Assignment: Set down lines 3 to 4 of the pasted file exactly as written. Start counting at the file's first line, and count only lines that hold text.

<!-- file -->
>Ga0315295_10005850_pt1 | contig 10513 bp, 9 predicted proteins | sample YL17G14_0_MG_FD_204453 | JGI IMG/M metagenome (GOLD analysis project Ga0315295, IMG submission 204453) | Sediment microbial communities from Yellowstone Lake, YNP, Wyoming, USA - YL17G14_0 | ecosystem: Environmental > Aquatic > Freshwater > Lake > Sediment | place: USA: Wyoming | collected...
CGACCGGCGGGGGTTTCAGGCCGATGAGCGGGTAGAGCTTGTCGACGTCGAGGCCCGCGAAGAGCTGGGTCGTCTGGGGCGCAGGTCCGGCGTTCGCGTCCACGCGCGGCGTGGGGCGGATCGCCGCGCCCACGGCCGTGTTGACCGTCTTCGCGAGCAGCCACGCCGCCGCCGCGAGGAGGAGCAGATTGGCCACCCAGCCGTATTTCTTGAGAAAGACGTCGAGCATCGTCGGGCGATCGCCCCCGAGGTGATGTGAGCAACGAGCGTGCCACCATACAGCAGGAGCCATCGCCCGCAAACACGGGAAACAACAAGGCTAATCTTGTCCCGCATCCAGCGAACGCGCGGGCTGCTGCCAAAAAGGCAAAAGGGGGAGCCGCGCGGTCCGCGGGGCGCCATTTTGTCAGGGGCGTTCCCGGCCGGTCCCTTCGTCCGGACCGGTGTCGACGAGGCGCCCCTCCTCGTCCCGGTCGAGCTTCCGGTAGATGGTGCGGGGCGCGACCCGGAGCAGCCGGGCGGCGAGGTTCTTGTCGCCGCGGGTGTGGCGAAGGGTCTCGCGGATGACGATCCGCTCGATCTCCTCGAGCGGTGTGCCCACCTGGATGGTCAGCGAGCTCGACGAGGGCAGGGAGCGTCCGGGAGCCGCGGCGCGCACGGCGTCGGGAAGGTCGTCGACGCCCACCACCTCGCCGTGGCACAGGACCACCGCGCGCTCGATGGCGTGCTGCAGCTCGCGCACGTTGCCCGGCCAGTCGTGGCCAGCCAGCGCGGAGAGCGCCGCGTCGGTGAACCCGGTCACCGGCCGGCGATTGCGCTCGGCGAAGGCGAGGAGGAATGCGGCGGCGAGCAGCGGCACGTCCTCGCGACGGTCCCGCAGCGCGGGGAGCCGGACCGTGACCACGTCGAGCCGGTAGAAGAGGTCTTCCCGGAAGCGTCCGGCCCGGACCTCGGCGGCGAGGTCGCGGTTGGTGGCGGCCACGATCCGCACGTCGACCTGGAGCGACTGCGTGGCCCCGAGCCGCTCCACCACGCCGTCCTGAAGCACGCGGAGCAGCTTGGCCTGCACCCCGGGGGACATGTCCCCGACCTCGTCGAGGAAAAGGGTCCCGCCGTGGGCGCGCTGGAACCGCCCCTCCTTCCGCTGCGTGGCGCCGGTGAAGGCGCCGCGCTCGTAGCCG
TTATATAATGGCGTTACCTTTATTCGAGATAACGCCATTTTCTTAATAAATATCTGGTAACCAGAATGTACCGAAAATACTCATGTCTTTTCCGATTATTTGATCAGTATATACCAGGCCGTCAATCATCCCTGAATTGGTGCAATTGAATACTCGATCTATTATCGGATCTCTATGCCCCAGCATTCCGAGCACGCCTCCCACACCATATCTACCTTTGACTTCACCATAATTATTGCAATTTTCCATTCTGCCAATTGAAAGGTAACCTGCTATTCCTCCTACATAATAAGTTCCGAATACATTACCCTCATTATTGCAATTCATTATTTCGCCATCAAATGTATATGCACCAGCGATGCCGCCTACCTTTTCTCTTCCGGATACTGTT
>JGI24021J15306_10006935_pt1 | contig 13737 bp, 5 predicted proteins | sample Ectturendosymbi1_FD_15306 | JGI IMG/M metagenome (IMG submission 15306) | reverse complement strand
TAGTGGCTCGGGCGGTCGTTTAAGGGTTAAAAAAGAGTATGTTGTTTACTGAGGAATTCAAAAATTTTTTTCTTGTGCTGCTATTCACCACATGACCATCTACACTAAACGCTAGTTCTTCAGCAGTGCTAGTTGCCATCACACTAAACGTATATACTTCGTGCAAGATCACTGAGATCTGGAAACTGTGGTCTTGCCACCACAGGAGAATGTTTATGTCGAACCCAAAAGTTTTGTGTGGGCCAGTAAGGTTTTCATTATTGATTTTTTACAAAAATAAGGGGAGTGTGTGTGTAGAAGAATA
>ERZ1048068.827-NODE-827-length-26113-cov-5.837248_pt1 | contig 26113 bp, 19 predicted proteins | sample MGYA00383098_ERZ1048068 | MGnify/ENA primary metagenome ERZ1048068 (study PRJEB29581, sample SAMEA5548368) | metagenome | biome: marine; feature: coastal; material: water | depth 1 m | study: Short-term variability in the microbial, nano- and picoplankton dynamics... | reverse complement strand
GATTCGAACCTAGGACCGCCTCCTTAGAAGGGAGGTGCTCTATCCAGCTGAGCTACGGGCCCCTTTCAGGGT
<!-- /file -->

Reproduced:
TTATATAATGGCGTTACCTTTATTCGAGATAACGCCATTTTCTTAATAAATATCTGGTAACCAGAATGTACCGAAAATACTCATGTCTTTTCCGATTATTTGATCAGTATATACCAGGCCGTCAATCATCCCTGAATTGGTGCAATTGAATACTCGATCTATTATCGGATCTCTATGCCCCAGCATTCCGAGCACGCCTCCCACACCATATCTACCTTTGACTTCACCATAATTATTGCAATTTTCCATTCTGCCAATTGAAAGGTAACCTGCTATTCCTCCTACATAATAAGTTCCGAATACATTACCCTCATTATTGCAATTCATTATTTCGCCATCAAATGTATATGCACCAGCGATGCCGCCTACCTTTTCTCTTCCGGATACTGTT
>JGI24021J15306_10006935_pt1 | contig 13737 bp, 5 predicted proteins | sample Ectturendosymbi1_FD_15306 | JGI IMG/M metagenome (IMG submission 15306) | reverse complement strand